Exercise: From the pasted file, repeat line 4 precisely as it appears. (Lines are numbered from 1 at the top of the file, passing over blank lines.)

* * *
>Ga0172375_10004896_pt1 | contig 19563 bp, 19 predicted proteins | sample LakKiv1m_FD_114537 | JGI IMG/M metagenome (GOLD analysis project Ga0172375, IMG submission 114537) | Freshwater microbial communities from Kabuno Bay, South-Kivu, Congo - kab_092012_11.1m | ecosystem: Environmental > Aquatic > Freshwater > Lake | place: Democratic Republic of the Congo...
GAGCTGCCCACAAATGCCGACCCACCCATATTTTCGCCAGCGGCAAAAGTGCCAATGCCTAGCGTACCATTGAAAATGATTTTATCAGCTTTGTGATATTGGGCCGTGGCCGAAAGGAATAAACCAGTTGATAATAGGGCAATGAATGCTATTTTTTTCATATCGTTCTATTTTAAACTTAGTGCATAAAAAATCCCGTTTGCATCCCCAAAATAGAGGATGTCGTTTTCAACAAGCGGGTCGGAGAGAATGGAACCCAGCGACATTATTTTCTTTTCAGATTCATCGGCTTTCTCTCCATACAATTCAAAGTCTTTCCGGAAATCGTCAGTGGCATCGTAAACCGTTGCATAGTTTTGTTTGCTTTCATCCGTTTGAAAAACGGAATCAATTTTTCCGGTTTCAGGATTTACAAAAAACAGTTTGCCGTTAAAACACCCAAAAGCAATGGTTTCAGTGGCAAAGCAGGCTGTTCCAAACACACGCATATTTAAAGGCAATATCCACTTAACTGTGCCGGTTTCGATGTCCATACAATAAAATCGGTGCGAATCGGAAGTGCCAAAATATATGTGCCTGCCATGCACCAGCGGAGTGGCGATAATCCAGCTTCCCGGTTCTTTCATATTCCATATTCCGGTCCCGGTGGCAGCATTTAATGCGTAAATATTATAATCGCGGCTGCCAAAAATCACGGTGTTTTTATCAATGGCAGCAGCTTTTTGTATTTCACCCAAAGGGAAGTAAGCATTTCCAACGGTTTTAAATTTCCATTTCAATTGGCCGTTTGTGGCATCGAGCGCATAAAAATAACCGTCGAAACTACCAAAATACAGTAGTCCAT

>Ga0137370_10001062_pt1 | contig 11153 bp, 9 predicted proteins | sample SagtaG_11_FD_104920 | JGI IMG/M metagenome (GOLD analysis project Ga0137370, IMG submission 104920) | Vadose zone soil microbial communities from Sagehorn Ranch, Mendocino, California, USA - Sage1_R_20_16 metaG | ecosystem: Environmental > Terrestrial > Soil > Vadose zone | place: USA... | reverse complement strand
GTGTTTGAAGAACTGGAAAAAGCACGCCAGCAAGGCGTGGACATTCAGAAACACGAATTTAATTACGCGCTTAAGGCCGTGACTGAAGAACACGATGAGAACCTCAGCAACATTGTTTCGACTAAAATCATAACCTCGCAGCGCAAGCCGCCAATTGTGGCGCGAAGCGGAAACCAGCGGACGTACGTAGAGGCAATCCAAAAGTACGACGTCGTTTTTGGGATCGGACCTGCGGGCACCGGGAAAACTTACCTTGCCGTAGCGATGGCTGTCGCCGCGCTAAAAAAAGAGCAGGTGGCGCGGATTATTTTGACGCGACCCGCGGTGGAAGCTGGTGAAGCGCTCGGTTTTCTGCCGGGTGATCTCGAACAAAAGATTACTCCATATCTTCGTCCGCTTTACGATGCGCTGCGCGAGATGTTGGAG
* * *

GTGTTTGAAGAACTGGAAAAAGCACGCCAGCAAGGCGTGGACATTCAGAAACACGAATTTAATTACGCGCTTAAGGCCGTGACTGAAGAACACGATGAGAACCTCAGCAACATTGTTTCGACTAAAATCATAACCTCGCAGCGCAAGCCGCCAATTGTGGCGCGAAGCGGAAACCAGCGGACGTACGTAGAGGCAATCCAAAAGTACGACGTCGTTTTTGGGATCGGACCTGCGGGCACCGGGAAAACTTACCTTGCCGTAGCGATGGCTGTCGCCGCGCTAAAAAAAGAGCAGGTGGCGCGGATTATTTTGACGCGACCCGCGGTGGAAGCTGGTGAAGCGCTCGGTTTTCTGCCGGGTGATCTCGAACAAAAGATTACTCCATATCTTCGTCCGCTTTACGATGCGCTGCGCGAGATGTTGGAG